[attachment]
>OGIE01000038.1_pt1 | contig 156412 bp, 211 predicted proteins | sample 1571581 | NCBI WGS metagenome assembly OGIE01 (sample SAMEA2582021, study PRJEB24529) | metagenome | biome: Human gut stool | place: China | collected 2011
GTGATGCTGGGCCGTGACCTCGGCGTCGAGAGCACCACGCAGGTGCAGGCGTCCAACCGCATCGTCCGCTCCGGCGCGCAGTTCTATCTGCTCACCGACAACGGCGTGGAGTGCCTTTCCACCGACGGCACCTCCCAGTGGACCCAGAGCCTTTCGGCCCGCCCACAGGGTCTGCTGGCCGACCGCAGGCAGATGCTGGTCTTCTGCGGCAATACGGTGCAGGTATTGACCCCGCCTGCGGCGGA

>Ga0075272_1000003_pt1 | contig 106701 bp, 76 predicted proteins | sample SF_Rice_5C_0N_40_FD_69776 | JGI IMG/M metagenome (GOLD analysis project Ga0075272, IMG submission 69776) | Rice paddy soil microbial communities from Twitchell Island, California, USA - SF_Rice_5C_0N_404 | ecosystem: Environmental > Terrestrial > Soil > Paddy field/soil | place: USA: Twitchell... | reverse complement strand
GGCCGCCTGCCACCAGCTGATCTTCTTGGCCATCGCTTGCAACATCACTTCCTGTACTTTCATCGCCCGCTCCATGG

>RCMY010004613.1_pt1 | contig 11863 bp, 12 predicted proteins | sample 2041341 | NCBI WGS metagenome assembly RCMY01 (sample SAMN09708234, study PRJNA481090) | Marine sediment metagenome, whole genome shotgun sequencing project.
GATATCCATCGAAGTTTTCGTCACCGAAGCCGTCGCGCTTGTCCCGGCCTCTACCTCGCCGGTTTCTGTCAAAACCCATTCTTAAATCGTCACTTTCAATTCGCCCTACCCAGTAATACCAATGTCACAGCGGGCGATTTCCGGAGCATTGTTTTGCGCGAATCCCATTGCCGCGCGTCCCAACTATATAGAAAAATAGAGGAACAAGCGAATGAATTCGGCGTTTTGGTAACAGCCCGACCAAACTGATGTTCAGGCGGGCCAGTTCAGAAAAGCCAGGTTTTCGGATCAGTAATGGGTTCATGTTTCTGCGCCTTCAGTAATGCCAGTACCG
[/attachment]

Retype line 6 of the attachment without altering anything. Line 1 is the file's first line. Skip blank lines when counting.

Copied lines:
GATATCCATCGAAGTTTTCGTCACCGAAGCCGTCGCGCTTGTCCCGGCCTCTACCTCGCCGGTTTCTGTCAAAACCCATTCTTAAATCGTCACTTTCAATTCGCCCTACCCAGTAATACCAATGTCACAGCGGGCGATTTCCGGAGCATTGTTTTGCGCGAATCCCATTGCCGCGCGTCCCAACTATATAGAAAAATAGAGGAACAAGCGAATGAATTCGGCGTTTTGGTAACAGCCCGACCAAACTGATGTTCAGGCGGGCCAGTTCAGAAAAGCCAGGTTTTCGGATCAGTAATGGGTTCATGTTTCTGCGCCTTCAGTAATGCCAGTACCG